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Drug Lords

Inside Mexico's narco churches.
Brian Anderson
Κείμενο Brian Anderson

Los Zetas crime syndicate may be one of the more tech-savvy of Mexico's drug cartels, building and operating its very own DIY cartel radio network. But the gang, known for its brazen, intimidating acts of violence, is fulfilling another, more deep-seated mission: It's building churches.

That's if we're to believe some of the plaques and pew-inscriptions marking a growing number of Catholic churches that dot rural Mexico. One of these, a chapel in Tezontle, Hidalgo, is adorned with a bronze marker that reportedly sings the high praises of its donor, Heriberto Lazcano, the Zetas head (maybe) offed by the Mexican navy last October. (Lazcano, known as "El Lazca," is believed to have been connected to some 30,000 murders, some of which were fed to the guy's personal collection of lions and tigers, according to Mexican authorities.)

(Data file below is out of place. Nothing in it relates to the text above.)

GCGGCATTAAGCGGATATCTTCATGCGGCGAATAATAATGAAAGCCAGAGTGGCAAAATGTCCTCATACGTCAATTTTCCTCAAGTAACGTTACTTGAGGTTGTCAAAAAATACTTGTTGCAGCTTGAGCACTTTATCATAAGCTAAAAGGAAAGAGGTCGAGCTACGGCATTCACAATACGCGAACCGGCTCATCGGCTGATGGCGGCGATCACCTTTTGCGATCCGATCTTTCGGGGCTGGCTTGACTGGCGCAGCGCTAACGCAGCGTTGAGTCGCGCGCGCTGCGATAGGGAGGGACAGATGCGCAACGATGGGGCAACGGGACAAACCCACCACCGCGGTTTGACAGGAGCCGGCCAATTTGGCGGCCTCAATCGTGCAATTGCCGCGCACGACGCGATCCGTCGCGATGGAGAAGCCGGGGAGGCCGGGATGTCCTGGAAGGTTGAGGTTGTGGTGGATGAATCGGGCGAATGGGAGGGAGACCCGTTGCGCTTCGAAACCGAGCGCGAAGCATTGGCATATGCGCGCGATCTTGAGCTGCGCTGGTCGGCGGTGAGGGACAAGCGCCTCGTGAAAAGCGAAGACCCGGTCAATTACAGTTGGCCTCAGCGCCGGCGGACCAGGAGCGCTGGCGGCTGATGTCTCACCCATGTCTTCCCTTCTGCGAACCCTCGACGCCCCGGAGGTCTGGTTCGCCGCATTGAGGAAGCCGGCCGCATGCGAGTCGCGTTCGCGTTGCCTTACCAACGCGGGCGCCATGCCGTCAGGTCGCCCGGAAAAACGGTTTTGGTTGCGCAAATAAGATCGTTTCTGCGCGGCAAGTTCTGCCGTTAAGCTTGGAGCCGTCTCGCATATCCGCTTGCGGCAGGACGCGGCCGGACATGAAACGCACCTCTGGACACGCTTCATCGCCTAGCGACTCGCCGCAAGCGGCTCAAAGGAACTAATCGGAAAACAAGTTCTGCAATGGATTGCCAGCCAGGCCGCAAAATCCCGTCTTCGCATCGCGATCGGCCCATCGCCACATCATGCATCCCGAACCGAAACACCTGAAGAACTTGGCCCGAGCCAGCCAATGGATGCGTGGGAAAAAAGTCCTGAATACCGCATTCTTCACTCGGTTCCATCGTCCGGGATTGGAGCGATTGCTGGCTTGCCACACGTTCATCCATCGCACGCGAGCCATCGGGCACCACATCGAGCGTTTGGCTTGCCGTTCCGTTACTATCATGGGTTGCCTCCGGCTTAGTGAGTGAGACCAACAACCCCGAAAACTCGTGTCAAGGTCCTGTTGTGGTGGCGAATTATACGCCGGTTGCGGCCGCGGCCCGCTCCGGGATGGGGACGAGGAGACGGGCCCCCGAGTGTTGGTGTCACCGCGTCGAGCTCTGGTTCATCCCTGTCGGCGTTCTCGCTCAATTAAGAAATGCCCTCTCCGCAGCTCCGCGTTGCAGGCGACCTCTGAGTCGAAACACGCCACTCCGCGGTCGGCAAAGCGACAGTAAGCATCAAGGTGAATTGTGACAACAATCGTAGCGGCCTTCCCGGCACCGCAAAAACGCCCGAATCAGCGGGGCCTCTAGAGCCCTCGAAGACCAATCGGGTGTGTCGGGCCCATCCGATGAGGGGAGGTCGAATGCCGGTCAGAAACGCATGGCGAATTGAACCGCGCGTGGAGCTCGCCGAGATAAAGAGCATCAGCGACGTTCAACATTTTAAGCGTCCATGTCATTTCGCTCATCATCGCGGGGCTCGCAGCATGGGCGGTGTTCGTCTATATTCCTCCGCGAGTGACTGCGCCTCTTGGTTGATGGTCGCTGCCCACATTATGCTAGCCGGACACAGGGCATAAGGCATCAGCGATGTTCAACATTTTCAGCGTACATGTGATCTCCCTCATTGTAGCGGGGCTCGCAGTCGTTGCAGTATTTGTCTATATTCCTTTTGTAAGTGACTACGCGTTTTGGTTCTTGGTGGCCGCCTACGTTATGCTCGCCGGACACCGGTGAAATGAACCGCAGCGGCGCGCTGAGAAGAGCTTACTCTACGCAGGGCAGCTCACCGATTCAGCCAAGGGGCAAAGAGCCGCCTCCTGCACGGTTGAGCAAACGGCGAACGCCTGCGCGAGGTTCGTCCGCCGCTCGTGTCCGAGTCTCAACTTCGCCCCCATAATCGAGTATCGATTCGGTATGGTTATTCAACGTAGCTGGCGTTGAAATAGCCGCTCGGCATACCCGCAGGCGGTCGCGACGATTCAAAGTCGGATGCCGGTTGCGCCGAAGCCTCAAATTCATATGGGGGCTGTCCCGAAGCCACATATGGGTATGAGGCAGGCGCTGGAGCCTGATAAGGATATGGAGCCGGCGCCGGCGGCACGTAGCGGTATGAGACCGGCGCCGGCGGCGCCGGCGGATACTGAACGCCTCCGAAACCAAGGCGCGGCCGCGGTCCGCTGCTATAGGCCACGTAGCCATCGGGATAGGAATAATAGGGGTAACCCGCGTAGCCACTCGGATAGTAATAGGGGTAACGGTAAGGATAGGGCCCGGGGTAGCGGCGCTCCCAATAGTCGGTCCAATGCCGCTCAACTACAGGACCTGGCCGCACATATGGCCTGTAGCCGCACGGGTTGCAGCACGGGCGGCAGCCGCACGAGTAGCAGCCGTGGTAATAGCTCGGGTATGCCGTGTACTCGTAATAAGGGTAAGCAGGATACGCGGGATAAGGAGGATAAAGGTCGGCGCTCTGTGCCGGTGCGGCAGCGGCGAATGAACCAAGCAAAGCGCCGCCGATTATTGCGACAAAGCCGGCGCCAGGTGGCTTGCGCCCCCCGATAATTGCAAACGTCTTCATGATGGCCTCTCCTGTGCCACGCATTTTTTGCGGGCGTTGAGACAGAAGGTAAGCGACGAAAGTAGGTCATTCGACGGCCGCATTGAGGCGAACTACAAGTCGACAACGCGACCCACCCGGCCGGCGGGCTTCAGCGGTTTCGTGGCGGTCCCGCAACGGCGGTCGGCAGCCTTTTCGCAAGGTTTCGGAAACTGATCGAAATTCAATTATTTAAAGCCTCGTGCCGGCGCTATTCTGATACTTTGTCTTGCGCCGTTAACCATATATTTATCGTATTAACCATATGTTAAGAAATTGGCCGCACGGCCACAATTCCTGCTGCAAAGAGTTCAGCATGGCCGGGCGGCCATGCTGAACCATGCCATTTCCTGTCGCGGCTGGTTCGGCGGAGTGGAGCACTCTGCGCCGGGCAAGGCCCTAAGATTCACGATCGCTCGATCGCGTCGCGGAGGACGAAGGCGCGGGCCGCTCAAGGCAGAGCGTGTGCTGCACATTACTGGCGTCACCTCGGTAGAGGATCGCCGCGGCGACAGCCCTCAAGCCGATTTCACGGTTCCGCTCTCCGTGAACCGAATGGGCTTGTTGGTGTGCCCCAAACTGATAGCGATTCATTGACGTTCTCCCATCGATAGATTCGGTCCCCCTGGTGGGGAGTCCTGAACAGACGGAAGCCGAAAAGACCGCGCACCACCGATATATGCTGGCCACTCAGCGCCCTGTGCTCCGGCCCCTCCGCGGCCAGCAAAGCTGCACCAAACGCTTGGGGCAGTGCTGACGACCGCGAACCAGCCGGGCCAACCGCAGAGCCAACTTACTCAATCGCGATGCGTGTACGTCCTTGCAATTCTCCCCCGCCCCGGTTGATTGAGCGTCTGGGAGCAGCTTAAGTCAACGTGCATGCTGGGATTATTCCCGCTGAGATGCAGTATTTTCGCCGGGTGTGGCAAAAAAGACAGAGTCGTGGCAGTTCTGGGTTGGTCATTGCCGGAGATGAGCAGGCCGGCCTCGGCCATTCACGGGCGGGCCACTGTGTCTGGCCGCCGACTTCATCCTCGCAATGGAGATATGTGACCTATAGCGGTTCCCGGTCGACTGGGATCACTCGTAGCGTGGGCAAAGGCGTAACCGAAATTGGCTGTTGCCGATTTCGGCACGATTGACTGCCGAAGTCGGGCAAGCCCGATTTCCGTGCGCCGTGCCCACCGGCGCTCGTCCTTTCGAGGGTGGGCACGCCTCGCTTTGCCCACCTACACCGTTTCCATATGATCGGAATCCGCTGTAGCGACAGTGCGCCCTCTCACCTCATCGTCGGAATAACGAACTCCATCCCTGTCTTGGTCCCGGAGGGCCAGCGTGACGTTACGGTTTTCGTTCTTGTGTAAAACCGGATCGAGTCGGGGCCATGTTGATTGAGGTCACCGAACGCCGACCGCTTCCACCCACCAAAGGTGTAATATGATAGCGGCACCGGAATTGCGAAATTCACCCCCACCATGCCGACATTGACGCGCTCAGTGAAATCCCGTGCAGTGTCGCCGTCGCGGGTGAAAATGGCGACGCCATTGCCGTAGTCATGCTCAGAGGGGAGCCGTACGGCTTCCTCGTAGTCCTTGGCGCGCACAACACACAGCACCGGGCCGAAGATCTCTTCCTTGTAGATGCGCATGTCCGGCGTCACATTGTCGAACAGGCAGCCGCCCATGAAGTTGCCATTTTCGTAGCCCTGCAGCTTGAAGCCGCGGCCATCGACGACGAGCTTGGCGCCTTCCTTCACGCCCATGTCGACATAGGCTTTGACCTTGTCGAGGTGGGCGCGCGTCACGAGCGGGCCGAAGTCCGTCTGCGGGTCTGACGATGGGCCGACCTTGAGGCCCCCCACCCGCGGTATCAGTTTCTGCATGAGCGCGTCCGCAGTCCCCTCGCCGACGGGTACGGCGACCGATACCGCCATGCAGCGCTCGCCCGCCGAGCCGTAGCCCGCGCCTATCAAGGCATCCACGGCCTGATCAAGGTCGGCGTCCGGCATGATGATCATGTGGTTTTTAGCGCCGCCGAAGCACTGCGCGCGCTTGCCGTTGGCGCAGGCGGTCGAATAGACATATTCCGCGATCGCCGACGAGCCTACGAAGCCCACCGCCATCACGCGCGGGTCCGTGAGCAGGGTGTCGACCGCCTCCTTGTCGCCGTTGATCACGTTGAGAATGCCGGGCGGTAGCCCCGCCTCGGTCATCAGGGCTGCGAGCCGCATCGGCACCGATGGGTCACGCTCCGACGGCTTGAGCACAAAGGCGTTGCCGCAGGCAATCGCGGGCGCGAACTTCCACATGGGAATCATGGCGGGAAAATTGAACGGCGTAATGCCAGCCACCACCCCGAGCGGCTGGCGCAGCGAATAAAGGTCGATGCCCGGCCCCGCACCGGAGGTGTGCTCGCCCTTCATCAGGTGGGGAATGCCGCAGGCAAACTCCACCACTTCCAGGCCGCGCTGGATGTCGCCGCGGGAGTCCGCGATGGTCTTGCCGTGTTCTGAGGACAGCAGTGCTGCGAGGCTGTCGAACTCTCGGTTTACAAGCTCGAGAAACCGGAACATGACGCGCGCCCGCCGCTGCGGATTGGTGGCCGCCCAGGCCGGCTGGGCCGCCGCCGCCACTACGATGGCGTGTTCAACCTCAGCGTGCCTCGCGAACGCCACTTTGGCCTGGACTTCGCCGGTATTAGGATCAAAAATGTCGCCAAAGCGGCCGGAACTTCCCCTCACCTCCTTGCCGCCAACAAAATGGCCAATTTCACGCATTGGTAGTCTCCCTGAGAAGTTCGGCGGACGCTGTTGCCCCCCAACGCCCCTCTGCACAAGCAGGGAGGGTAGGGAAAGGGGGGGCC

"Lord, hear my prayer," the sign reads, referring to Psalm 143. "Listen to my cry for mercy; in your faithfulness and righteousness come to my relief.” The plaque goes on to state that the chapel was erected in honor of Pope John Paul II.

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